Build Your Business Case Using Data Detective Strategies


“It is a capital mistake to theorize before one has data.”

- Sir Arthur Conan Doyle,  Sherlock Holmes novelist

Constructing a solid (business) case requires data—and lots of it. Let’s take a look at the strategy behind our recent data collection efforts to see if we can learn from the master detective. But first, let’s set the context for our story…

The Case of Person-Centered, Outcome-Based Care
For more than 100 years, North Central Health Care (NCHC) has played a prominent role in the health care of central Wisconsin residents. With more than 850 employees, NCHC serves individuals and families from its locations in Antigo, Merrill, Tomahawk and Wausau, providing a range of programs that encompass mental health, skilled nursing, addiction, crisis management, developmental disabilities, aquatic therapy and adult protective services. U.S. News & World Report ranks NCHC’s nursing home facility among the top 10% in the nation.

NCHC has a mission to provide a level of care that is customized to the needs of individual clients with the ultimate goal of achieving successful treatment. To find the right balance between its mission, business model and marketing strategy, NCHC’s leadership needed to understand a wide variety of factors that influence health care offerings and decisions, including:

  • Perceptions and attitudes of the organization 
  • Types of new service offerings that might be needed in the future 
  • Levels of service/care penetration in key market areas 
  • Needs and wants of referrers and how passage of the Affordable Care Act will influence all of the above

“Begin at the beginning.”
When building a data-based business case, the planning stage is critical. For this project, and many like it, use the following approaches:

  • Construct a data collection strategy that employs a mix of primary research and the exploration of available secondary research sources 
  • We began with qualitative interviews and added in quantitative measures from a self-developed study of consumers as well as existing government and business research 
  • Define important target markets you wish to understand Work “back to the beginning” from the answers you seek 
  • Develop a master interview guide, segmented into key markets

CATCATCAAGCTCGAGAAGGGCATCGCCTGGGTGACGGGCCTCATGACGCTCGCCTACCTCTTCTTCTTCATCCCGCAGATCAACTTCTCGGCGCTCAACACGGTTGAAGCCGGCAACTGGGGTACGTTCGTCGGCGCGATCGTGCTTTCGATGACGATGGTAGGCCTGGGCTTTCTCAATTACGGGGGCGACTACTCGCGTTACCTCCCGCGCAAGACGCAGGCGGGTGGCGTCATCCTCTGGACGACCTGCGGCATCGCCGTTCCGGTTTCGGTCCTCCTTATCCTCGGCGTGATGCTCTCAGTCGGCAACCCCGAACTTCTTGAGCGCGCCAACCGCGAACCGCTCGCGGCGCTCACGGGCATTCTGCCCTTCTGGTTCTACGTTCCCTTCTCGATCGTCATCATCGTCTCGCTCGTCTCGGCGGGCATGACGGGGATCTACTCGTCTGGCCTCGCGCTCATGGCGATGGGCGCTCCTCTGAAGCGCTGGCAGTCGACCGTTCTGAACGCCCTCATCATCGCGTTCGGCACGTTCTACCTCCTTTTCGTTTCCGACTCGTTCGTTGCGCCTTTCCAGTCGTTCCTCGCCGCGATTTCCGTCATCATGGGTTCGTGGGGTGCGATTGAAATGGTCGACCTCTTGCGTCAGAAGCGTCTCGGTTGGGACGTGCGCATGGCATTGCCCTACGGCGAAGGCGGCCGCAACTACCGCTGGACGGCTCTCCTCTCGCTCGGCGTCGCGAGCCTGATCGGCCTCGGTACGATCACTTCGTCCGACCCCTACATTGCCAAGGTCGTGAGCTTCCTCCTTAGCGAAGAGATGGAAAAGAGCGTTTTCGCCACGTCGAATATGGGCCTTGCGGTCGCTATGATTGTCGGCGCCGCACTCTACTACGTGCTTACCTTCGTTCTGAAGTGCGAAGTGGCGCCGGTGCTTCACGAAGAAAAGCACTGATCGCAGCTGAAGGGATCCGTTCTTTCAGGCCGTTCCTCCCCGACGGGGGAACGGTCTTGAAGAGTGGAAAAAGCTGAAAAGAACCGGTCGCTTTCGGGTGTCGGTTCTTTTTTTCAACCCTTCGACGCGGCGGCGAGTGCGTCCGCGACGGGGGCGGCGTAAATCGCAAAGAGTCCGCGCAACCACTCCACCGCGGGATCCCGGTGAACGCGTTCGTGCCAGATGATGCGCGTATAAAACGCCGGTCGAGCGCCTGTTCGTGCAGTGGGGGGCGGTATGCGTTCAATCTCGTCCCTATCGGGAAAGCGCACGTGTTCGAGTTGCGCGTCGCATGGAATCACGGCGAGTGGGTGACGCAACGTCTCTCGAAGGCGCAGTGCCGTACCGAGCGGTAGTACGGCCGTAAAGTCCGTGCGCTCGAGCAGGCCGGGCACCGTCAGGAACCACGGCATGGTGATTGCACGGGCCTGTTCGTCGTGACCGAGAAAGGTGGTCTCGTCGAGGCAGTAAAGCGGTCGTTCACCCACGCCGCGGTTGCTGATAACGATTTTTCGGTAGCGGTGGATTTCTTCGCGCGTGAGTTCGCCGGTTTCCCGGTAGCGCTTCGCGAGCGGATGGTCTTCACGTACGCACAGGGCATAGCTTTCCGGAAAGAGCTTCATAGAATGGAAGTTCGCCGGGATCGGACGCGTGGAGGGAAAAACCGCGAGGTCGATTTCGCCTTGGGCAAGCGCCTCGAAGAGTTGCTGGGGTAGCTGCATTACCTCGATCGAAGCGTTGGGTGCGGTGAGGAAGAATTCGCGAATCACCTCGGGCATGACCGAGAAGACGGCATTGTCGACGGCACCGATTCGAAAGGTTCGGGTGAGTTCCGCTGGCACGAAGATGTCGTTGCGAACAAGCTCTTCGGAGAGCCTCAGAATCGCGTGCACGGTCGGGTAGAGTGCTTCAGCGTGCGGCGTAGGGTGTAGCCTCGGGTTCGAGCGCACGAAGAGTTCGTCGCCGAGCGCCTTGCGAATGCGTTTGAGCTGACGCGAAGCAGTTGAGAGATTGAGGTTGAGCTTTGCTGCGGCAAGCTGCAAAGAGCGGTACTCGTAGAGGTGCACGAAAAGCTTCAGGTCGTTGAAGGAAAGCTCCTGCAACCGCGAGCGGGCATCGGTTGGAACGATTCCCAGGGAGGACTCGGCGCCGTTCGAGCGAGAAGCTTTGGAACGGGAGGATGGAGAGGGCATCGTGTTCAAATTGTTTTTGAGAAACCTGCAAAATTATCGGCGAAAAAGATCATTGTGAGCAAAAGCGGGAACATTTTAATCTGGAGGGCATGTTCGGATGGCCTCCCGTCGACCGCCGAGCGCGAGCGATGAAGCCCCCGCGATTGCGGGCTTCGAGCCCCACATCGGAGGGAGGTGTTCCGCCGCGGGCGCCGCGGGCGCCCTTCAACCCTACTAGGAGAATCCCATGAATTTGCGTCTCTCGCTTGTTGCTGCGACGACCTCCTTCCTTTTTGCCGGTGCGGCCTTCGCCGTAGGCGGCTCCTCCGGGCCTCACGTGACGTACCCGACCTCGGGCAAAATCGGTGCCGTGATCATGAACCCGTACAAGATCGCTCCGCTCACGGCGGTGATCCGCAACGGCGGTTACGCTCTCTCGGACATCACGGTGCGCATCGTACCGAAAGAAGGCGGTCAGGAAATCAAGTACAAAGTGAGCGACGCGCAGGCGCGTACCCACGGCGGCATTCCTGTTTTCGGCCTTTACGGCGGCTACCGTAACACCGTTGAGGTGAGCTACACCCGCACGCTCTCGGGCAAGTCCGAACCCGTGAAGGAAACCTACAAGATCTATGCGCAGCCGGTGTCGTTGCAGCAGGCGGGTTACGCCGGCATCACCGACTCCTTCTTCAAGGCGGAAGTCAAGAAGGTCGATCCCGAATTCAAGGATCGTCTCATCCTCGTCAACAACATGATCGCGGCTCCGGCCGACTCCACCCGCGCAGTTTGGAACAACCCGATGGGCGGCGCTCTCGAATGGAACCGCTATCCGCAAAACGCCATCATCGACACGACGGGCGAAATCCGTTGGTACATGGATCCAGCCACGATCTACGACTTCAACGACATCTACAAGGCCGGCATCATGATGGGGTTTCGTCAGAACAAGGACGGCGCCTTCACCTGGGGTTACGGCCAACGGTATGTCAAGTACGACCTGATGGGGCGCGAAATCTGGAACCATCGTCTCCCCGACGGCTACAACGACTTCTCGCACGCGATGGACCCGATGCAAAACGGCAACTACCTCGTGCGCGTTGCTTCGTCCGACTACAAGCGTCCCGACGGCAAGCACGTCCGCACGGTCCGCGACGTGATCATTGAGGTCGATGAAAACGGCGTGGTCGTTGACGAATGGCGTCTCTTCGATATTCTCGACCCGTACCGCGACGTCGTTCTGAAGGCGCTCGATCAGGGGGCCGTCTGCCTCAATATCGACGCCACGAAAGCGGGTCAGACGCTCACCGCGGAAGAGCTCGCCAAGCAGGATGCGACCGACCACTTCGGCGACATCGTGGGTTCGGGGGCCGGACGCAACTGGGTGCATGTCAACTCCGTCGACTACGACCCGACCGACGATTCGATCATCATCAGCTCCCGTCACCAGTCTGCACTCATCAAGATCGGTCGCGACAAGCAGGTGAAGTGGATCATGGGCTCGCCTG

• Plan multiple paths knowing you will run into some “dead ends” 

“Skill is fine, and genius is splendid, but the right contacts are more valuable than either.”  
We contacted dozens of subject matter experts from the public and private sectors, as well as a dozen key referral sources. During this process, our goals were to:

  • Use telephone interviews to help plan for the collection of key data from secondary research sources, as well as the interpretation of those numbers 
  • Probe to gain insights from the targeted expertise and advise of our contacts Respect the time required to assist by using focused interview guides 
  • Be persistent - with busy individuals, a certain amount of this ingredient is essential

“It has long been an axiom of mine that the little things are infinitely the most important.”
Ask for details up front. This will enable you to:

  • Establish formulas to construct estimates which could then be applied to population data 
  • Grasp the full implications that a more simplistic data collection methodology would miss 
  • Identify obstacles and work-arounds to the challenges of specific data sets and the goals of your research 

“It is of the highest importance not to have useless facts elbowing out the useful ones.”
One of the greatest challenges of this type of project is to wrap your arms around the entirety of numerous detailed findings. Consider these synthesis strategies:

  • Look for the most important clues (or combinations) that point toward actionable insights 
    To avoid “analysis paralysis,” set a reasonable deadline for data collection efforts Work with an analyst that is comfortable with a less structured path to discovery

“[W]hile the individual man is an insoluble puzzle, in the aggregate he becomes a mathematical certainty.”
In closing this case, keep in mind that you’ll need to do your research before the research — plan it, structure it, segment by primary and secondary markets, as well as segment your research approaches.

And never fail to acknowledge your client. Congratulations to Gary Bezucha, CEO of North Central Health Care, for his visionary leadership and desire to build a solid plan based upon a detailed understanding of the markets. He offers some advice of his own, “The success of our organization is rooted in research, strategy, planning, adaptation, understanding and caring. We believe this is a formula that can benefit any business, and we thank TMA+Peritus for their efforts to build a stronger business case and more effective marketing execution.”